Two weeks ago I went to the Royal College of Arts in London to help the very lovely Becky from @sensoryspectacle. I documented my sensory experience within the RCA in order to help Becky later create a sensory map for visitors.
I also recorded my journey into and around London on my Instagram story highlights (which I uploaded to YouTube in the above video) if you’d like to see how a sensory-being got on in the city 👀
I did a quick little doodle on what us sensory beings find quite difficult to do in our daily lives (Obviously these things aren’t exclusively difficult to just sensory people, these can apply to many different people).
Is there anything that you find particularly difficult to tolerate? Feel free to share coping tips and tricks below in the comments and let’s all help each other out ☺️
Hi everyone 👋 this is a post in collaboration with the wonderful @agonyautie. Sara suggested working together on a post together all about stimming and what it looks like visually. Here are some wise words from @agonyautie:
‘Stop shaming stimming. Stimulate yourself through your senses. Have fun, Stim freely, be respectful of others and Stim Shame Free. Make sure to stim safely and stim boldly!’
I’ve tried to visually represent in my two illustrations ✏️ the wide variety of things that can be referred to as stims (which is short for self-regulatory behaviour). Stimming helps a person to self calm and process overwhelming environments. Some stims can be quite subtle such as hair twirling or chewing whereas others are more noticeable and can be destructive such as skin picking (dermatillomania) or hair pulling (Trichotillomania) which can cause damage.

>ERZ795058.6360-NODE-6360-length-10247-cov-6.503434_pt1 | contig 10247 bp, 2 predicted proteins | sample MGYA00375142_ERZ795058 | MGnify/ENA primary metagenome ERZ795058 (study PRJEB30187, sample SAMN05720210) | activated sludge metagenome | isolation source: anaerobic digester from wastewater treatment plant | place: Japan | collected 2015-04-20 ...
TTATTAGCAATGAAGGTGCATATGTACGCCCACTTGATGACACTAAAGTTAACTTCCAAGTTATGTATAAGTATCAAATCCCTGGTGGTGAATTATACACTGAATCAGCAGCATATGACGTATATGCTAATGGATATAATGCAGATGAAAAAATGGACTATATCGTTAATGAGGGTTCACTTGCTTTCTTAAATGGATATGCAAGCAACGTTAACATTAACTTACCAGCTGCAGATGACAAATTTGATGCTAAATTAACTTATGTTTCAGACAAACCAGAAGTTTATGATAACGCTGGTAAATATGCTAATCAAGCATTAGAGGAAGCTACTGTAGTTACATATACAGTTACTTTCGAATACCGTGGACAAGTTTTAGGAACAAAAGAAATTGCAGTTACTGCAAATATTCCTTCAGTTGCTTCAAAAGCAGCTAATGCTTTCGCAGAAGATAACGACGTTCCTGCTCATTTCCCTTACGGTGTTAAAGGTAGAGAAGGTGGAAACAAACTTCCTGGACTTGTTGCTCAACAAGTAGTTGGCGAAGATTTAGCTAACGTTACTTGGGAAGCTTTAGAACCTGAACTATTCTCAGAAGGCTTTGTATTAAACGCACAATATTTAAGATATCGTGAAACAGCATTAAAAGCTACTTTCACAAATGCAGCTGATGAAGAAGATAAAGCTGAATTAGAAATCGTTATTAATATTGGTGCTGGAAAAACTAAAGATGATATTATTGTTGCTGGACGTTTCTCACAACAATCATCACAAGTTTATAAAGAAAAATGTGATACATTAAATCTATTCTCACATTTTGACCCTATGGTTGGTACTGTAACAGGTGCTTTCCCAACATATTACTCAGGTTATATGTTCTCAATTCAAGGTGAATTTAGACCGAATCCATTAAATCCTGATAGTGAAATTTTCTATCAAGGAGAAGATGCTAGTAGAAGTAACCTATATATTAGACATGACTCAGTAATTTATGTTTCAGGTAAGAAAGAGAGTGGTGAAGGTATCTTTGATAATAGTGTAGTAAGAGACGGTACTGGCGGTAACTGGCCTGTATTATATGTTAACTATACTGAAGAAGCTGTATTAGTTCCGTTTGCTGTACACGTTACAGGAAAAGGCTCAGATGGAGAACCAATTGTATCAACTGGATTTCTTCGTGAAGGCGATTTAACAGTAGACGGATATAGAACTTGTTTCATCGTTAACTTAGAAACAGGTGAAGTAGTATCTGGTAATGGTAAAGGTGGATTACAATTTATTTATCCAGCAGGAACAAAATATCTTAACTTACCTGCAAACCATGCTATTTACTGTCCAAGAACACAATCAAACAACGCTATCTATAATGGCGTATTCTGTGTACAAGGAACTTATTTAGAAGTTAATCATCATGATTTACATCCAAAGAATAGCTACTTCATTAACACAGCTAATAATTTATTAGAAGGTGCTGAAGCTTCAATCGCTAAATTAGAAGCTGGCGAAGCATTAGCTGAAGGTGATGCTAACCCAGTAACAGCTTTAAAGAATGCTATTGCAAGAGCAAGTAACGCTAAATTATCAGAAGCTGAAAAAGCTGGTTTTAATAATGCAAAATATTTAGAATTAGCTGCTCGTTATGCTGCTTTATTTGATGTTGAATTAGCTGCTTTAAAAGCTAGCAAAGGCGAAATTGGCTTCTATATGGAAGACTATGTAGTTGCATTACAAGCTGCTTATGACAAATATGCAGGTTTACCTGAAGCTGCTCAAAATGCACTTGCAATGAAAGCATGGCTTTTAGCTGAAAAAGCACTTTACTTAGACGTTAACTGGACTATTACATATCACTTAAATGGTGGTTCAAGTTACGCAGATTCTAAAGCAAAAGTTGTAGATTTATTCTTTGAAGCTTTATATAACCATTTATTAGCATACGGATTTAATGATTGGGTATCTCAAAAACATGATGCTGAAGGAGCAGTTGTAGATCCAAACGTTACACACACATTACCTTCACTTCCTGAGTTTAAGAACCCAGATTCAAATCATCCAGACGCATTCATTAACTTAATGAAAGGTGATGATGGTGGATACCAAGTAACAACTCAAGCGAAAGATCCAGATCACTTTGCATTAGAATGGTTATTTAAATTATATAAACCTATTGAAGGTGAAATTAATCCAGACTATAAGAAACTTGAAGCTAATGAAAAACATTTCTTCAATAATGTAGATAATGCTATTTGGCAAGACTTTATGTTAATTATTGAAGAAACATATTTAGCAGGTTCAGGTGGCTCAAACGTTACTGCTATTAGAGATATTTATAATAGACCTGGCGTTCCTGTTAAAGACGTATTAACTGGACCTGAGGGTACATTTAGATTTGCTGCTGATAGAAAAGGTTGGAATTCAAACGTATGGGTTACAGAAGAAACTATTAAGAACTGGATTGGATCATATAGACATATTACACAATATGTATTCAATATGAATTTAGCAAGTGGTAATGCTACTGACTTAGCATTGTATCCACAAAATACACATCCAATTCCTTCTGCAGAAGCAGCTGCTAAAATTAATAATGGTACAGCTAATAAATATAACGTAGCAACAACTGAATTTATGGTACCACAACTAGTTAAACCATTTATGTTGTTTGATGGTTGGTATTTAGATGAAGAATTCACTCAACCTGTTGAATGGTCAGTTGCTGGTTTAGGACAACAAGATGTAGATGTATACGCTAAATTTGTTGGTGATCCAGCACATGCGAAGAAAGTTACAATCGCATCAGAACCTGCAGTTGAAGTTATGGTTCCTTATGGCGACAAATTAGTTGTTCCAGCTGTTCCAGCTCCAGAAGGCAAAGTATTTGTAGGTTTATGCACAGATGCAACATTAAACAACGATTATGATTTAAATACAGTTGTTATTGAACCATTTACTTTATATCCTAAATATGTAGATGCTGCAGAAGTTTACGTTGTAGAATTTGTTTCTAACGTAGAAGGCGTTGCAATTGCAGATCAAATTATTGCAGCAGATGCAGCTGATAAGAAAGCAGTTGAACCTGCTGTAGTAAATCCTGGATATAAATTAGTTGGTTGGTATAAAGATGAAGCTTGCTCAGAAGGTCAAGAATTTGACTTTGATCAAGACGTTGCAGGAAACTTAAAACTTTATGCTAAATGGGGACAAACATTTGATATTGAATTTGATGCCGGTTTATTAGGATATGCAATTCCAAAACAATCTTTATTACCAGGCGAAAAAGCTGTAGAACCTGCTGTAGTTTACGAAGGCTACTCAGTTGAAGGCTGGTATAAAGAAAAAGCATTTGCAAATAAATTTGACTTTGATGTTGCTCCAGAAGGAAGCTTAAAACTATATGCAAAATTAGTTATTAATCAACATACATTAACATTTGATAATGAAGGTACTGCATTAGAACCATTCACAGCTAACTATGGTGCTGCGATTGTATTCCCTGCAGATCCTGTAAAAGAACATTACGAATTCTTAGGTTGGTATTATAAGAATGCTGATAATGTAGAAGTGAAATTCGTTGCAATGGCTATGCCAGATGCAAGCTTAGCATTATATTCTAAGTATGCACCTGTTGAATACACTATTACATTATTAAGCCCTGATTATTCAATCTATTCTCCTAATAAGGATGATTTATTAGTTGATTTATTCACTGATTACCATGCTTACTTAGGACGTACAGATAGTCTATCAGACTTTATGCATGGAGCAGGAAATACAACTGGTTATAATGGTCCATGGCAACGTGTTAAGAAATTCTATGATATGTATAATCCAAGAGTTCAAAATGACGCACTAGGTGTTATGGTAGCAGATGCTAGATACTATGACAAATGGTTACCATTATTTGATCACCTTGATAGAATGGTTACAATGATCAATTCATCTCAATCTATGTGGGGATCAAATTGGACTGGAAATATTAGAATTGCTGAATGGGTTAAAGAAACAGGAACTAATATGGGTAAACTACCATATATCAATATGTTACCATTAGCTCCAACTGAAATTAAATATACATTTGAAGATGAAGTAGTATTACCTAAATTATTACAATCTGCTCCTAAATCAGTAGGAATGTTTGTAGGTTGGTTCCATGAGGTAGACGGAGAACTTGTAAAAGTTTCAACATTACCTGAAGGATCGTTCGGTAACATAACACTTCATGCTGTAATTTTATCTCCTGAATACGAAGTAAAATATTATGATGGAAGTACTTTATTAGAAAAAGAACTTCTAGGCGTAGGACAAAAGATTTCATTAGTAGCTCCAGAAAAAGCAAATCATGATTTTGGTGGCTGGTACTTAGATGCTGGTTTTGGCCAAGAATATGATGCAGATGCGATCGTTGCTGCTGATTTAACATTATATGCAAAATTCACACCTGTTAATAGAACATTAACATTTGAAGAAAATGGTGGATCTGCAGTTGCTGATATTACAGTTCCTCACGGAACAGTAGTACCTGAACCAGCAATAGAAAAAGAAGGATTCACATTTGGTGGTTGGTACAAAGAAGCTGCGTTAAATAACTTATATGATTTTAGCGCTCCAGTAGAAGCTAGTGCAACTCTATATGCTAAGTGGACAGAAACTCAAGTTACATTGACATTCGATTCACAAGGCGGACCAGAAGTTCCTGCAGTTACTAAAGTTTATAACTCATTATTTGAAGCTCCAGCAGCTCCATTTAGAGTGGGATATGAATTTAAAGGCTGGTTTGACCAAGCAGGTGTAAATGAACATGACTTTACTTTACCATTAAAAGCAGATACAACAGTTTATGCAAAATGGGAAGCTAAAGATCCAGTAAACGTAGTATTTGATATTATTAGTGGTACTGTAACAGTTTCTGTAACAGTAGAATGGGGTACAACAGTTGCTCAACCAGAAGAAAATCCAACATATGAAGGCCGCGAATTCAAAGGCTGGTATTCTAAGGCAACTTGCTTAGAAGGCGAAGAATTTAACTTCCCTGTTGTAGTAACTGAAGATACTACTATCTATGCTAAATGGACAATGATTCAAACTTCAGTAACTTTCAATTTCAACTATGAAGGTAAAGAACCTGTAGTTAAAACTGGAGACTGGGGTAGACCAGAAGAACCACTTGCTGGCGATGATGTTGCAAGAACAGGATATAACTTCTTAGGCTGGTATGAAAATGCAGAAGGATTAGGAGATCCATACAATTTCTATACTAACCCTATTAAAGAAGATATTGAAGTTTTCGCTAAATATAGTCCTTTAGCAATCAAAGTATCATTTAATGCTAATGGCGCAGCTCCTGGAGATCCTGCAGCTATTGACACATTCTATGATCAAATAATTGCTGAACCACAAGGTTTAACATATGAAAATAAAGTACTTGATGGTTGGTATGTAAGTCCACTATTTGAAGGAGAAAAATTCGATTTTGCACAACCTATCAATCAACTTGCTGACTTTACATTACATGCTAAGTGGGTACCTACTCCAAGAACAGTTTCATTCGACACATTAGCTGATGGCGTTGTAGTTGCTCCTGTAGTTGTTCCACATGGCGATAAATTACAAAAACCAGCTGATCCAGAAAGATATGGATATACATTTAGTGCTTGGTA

It’s important to recognise that stimming safely (whether you are a child or adult) is okay and not something to ever be ashamed of. It should not be looked down on or discouraged. Go forth and stim freely! 🙌
Link to my original Instagram post here
This week I’ve started reading ‘The Highly Sensitive Person’ by Elaine N Aron and it’s been the inspiration behind the quick doodle above. So far it’s been a really good book and it has some insights into HSP’s and research that’s been carried out 💭
I’m interested in all things sensory related and understanding myself and learning about sensitivities and sensory processing further. It’s weird to read about so many things I relate to or have struggled with but it’s great that the awareness is being spread as a result of books and articles 📚
I am definitely a highly sensitive person and that does make me different but I wouldn’t be me if I didn’t have my sensoryness and I’m trying to think more about it being a super power I have than a drawback.
Link to ‘The Highly Sensitive Person’ book by Elaine N Aron
Hello lovely followers, hope you’re having a nice Sunday. So this weekend I went to a work friends wedding reception. I asked if you guys wanted to see how I coped over the course of a weekend away on my Instagram stories (which you did!).
If you’d like to see how I managed and what I got up to go and have a look at my instagram story highlight on my profile called ‘Party Survival’.
I’m currently travelling back to my house as I post this and can not wait to flop and get back to normal this week 😅 any top tips for managing at special occasions? Do comment them down below!
A smile can go a very long way. Why not challenge yourself to share a smile? It can be with friends, family, someone at work or school or even a passer-by. Just a little smile of acknowledgement can really make someone else’s day.
I’m learning that the little things in life are just as important to hold onto. Everyone seems to be growing up super fast around me and I still feel like I’m just behind everyone else. Obviously social media and comparing my life to others really (really) doesn’t help but it’s frustrating when all I see is other people hitting big milestones or doing epic things. I know these things would never suit me but I think it still affects me.
I will always be that little bit different… but I think being sensory might just be a super power 😉